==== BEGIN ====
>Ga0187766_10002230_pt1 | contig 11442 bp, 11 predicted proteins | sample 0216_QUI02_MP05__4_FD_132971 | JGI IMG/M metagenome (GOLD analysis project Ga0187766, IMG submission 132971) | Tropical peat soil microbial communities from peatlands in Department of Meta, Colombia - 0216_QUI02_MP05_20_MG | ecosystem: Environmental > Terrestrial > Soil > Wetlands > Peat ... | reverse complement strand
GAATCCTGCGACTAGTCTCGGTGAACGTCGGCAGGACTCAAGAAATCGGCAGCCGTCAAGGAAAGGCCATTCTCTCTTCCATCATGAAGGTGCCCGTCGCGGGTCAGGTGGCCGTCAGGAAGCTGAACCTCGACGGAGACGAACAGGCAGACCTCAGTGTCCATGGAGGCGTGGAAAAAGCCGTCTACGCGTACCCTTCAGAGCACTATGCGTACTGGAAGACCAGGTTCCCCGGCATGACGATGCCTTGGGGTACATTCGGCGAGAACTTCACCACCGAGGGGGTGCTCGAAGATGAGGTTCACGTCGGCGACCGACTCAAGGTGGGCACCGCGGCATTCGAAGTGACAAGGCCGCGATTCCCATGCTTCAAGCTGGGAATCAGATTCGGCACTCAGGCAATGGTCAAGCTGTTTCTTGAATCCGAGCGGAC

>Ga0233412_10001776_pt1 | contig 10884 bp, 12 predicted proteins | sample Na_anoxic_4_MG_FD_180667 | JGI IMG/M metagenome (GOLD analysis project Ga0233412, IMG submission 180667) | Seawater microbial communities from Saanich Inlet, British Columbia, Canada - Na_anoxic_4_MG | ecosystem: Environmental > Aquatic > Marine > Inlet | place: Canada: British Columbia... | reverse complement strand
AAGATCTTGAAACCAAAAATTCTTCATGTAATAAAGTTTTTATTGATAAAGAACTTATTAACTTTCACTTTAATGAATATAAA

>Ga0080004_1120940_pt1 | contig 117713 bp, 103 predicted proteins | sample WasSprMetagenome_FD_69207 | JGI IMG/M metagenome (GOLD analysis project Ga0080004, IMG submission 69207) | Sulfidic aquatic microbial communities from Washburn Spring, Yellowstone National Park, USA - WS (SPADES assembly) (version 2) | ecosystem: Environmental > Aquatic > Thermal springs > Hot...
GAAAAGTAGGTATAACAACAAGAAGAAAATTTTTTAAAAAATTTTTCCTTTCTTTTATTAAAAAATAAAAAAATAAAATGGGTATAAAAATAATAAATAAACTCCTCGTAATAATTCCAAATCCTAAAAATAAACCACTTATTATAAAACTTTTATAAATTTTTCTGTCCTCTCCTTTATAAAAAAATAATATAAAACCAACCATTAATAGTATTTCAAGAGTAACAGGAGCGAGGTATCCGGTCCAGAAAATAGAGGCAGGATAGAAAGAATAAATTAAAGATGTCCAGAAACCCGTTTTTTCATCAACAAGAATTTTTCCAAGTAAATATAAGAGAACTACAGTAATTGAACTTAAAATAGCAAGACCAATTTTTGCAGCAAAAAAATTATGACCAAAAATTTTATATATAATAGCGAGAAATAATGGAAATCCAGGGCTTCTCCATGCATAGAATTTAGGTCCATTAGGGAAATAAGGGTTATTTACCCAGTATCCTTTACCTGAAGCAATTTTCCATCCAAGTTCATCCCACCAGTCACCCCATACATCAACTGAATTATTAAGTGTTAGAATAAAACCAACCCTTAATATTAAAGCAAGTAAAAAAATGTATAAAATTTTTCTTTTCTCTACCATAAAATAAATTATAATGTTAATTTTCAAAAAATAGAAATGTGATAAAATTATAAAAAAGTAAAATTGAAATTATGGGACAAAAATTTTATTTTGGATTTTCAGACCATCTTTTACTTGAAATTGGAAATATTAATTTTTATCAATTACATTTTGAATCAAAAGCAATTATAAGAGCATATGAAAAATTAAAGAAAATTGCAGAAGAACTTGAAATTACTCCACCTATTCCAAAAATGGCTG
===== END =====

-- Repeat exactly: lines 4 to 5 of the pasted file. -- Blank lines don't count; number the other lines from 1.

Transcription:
AAGATCTTGAAACCAAAAATTCTTCATGTAATAAAGTTTTTATTGATAAAGAACTTATTAACTTTCACTTTAATGAATATAAA

>Ga0080004_1120940_pt1 | contig 117713 bp, 103 predicted proteins | sample WasSprMetagenome_FD_69207 | JGI IMG/M metagenome (GOLD analysis project Ga0080004, IMG submission 69207) | Sulfidic aquatic microbial communities from Washburn Spring, Yellowstone National Park, USA - WS (SPADES assembly) (version 2) | ecosystem: Environmental > Aquatic > Thermal springs > Hot...